Since the beginning of China’s economic transformation in the early 1970s, investment has been a key driver of China’s growth and has contributed to substantial improvements in living standards. Over three decades of average annual GDP growth of 10%, disposable incomes have soared, lifting hundreds of millions of people out of extreme poverty. The share of the population living in extreme poverty has declined from above 90% in the early 1980s to less than 10% today. However, this growth model is no longer sustainable. Returns on investment have declined, although they are still higher than those of the Asian Tigers. Excess capacity is plaguing several sectors, and negative externalities have been onerous, notably in terms of environmental degradation and income inequality. A key objective of the 13th Five-Year Plan (2016-2020) is therefore to move the economy towards a path of more balanced, sustainable and inclusive growth.
As part of continuing efforts to boost transparency by multinational enterprises (MNEs), Canada, Iceland, India, Israel, New Zealand and the People’s Republic of China signed today the Multilateral Competent Authority agreement for the automatic exchange of Country-by-Country reports (“CbC MCAA”), bringing the total number of signatories to 39 countries. The signing ceremony took place in Beijing, China.
The OECD will draw on its multidisciplinary expertise, data, and tools – along with our ground-breaking work on climate finance, fossil fuel subsidy reform, measuring effective carbon prices, and policy alignment for a low-carbon economy – to deliver timely and evidence-based insights for this project, which has four main objectives.
Since the start of the economic reform process in the 70s China has been able to generate a large volume of investment, both from domestic and foreign sources. This high volume of investment was instrumental in sustaining strong economic growth and related improvements in living standards. However, this growth model is not longer sustainable. Returns on investment have fallen, excessive capacity is plaguing several sectors and the negative externalities have been very onerous, notably in terms of environmental degradation and rising income inequality. A key objective of the Chinese government is therefore to move the economy towards a more balanced, sustainable and inclusive growth path as envisaged by the 13th Five-Year Plan. In this adjustment process, the country is seeking new approaches for smarter, greener and more productive investment. This will require mutually reinforcing reforms to improve investment planning, rebalance the role of government and market forces, mainstream responsible business conduct and encourage greater private investment, especially in green infrastructure. China’s growing role as an outward investor may act as catalyser for the required reforms at home, as Chinese private and state-owned enterprises have to adopt internationally recognised practices and standards .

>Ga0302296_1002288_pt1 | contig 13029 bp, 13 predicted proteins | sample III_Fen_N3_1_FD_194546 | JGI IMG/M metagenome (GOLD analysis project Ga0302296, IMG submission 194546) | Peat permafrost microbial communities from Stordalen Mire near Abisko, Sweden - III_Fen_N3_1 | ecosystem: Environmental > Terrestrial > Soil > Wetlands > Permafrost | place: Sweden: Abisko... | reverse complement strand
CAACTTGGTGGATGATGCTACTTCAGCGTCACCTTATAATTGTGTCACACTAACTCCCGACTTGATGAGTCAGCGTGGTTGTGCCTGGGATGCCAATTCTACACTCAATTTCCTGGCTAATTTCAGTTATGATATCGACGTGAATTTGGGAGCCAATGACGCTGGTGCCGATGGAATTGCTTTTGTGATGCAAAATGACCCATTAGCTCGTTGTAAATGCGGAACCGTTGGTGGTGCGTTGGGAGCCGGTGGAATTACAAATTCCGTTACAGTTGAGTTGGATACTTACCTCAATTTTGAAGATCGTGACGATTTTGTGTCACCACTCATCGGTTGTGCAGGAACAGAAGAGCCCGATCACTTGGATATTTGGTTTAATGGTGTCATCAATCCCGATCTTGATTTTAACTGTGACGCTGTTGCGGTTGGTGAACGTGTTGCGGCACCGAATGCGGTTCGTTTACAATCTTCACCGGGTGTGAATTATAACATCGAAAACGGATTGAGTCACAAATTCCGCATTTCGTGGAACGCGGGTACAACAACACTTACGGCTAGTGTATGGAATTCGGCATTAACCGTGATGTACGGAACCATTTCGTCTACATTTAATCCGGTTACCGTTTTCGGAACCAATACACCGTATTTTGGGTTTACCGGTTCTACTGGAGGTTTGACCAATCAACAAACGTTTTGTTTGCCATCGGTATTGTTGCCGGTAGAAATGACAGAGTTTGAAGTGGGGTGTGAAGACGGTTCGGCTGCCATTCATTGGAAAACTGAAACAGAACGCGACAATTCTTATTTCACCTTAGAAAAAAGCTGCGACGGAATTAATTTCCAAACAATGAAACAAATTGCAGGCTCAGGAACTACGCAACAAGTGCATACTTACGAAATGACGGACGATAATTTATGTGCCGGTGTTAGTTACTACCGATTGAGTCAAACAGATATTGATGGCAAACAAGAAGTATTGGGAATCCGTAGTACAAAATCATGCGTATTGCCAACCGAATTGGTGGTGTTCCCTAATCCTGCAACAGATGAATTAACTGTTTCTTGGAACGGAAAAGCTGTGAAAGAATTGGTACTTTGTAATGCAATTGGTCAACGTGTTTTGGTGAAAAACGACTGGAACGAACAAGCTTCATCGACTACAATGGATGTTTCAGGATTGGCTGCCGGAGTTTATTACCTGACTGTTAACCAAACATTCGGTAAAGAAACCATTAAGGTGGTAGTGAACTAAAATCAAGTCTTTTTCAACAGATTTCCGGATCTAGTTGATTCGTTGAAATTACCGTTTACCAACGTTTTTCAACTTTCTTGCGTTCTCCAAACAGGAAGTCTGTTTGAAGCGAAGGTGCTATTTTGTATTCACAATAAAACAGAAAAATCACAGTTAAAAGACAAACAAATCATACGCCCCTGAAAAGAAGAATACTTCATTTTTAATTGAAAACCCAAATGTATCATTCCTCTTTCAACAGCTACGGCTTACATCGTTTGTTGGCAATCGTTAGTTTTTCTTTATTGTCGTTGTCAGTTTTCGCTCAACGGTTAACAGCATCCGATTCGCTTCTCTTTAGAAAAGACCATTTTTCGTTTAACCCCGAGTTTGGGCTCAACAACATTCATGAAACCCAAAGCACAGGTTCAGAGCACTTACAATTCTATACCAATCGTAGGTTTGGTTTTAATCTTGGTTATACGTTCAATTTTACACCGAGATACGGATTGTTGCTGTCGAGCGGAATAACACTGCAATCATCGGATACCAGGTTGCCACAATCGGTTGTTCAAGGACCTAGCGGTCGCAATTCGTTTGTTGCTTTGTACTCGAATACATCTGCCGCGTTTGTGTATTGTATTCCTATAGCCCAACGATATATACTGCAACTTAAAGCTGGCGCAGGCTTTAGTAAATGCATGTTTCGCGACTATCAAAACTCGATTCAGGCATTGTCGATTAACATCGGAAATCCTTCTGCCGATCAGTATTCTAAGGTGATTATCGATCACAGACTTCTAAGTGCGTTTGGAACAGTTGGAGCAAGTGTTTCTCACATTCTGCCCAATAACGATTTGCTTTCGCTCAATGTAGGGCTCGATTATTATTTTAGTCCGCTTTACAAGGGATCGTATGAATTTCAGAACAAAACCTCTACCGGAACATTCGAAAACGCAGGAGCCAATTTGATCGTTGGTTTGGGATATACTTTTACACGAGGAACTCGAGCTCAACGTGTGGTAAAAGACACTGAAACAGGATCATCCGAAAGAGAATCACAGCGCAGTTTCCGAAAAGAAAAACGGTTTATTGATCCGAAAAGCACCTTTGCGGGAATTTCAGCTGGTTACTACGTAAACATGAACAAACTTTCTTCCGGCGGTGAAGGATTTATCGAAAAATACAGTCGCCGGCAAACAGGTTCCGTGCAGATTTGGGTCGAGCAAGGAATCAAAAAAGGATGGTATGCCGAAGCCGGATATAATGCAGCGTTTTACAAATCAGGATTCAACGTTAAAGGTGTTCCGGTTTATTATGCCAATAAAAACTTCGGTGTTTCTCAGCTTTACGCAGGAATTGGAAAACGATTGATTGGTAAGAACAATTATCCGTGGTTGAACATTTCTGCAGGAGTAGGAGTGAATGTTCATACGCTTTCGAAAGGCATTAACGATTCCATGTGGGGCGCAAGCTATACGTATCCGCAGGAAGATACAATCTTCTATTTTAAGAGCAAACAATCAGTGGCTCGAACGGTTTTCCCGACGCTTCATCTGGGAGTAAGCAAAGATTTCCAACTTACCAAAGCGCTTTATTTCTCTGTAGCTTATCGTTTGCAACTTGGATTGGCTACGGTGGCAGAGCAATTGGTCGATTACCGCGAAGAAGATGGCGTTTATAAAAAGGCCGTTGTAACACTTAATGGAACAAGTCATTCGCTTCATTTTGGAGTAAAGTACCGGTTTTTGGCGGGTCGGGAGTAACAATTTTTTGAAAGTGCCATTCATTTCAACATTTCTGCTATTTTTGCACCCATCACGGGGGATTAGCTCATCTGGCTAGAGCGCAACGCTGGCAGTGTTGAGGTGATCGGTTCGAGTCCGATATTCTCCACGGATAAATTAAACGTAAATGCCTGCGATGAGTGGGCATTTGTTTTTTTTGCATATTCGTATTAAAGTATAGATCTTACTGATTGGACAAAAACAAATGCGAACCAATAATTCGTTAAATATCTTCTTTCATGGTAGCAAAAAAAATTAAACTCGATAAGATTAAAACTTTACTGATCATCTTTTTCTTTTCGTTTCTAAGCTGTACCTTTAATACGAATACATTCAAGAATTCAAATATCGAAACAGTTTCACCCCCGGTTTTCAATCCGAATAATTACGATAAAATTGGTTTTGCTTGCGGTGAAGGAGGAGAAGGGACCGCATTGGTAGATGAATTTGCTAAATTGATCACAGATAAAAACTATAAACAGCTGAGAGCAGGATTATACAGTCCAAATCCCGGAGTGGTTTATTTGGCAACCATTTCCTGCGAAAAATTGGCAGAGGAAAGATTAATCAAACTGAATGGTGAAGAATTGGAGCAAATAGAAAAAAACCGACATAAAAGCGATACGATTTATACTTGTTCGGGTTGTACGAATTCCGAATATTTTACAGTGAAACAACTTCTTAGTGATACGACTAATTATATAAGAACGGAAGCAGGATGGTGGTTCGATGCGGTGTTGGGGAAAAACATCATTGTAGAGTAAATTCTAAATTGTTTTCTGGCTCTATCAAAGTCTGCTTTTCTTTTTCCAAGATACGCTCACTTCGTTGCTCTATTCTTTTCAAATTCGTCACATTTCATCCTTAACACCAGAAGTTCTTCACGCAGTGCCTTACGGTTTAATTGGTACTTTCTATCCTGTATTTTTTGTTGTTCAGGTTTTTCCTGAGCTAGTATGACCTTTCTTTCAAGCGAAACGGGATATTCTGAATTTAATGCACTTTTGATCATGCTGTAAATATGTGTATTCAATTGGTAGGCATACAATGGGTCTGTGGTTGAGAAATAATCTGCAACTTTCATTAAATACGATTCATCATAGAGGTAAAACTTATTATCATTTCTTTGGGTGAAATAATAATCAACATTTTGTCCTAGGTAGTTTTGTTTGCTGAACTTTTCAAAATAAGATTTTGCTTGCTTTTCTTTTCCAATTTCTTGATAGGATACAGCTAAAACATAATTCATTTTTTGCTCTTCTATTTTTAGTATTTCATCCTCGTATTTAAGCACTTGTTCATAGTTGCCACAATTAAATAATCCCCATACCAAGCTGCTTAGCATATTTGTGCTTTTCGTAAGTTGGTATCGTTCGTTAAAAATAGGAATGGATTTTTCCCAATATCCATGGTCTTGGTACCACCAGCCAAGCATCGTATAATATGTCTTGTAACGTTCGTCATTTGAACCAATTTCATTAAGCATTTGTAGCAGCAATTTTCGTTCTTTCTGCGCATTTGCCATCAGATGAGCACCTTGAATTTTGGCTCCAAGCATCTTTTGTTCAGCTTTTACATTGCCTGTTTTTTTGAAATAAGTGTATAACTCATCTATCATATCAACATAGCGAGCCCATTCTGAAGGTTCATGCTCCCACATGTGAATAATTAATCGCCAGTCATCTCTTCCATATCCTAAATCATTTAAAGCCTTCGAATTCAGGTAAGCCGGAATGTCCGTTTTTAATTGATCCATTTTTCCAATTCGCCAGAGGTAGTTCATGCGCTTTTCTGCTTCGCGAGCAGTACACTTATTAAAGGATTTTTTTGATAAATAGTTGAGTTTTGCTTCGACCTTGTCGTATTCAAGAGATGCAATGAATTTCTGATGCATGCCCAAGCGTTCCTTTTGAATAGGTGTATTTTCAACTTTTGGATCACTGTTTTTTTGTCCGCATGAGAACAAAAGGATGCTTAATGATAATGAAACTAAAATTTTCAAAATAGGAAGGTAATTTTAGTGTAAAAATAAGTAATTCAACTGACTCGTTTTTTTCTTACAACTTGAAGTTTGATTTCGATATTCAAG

This meeting will provide the opportunity to discuss the role of governments, international partners and businesses in promoting responsible mineral supply chains from conflict-affected and high-risk areas. Participants will learn first hand about international standards and approaches, and be able to ask questions to experts in supply chain due diligence implementation.
À l’occasion d’une visite historique du Premier ministre chinois, M. Li Keqiang, à l’OCDE, à Paris, la République populaire de Chine a décidé aujourd’hui de renforcer sa collaboration de longue date avec l’OCDE et de rejoindre le Centre de développement de l’Organisation.
This workshop highlighted the importance of responsible business conduct for sustainable development and how this involves the OECD Guidelines for Multinational Enterprises. It was co-organised with the Chinese Academy of International Trade and Economic Co-operation (CAITEC).
Beijing, 24 October 2014 - China presented guidelines intended to provide a roadmap for the responsible business conduct of Chinese companies operating overseas. In addition, China and the OECD signed a Memorandum of Understanding to promote the implementation by Chinese companies of responsible business conduct in global mineral supply chains.
Alors que l'importance de l'économie créative continue de croître, de fortes synergies entre le tourisme et les industries créatives émergent offrant ainsi un potentiel considérable pour amplifier la demande touristique et développer de nouveaux produits, expériences et marchés. Ces nouveaux liens entrainent le passage d’un modèle classique de tourisme culturel vers de nouveaux modèles de tourisme créatif basés sur la culture immatérielle et la création contemporaine. Ce rapport fait des proposition pour l'élaboration de politiques efficaces dans ce domaine, en s’appuyant sur la relation de plus en plus forte entre tourisme et secteurs créatifs. A partir d’études de cas récentes, il étudie également comment renforcer et valoriser ces liens pour générer davantage de valeur ajoutée. Des politiques actives sont nécessaires pour que les pays, les régions et les villes bénéficient au maximum des synergies entre tourisme et créativité. Les principales questions politiques sont analysées.
Going abroad opens new markets for firms, and helps them to become more productive, innovative and ultimately more successful in their business. International investment is also the fuel that helps run the global economy’s engine. But these positive outcomes will only materialise if appropriate framework conditions are in place that allow all companies to compete in a fair and transparent manner, said OECD's Gurría in Beijing.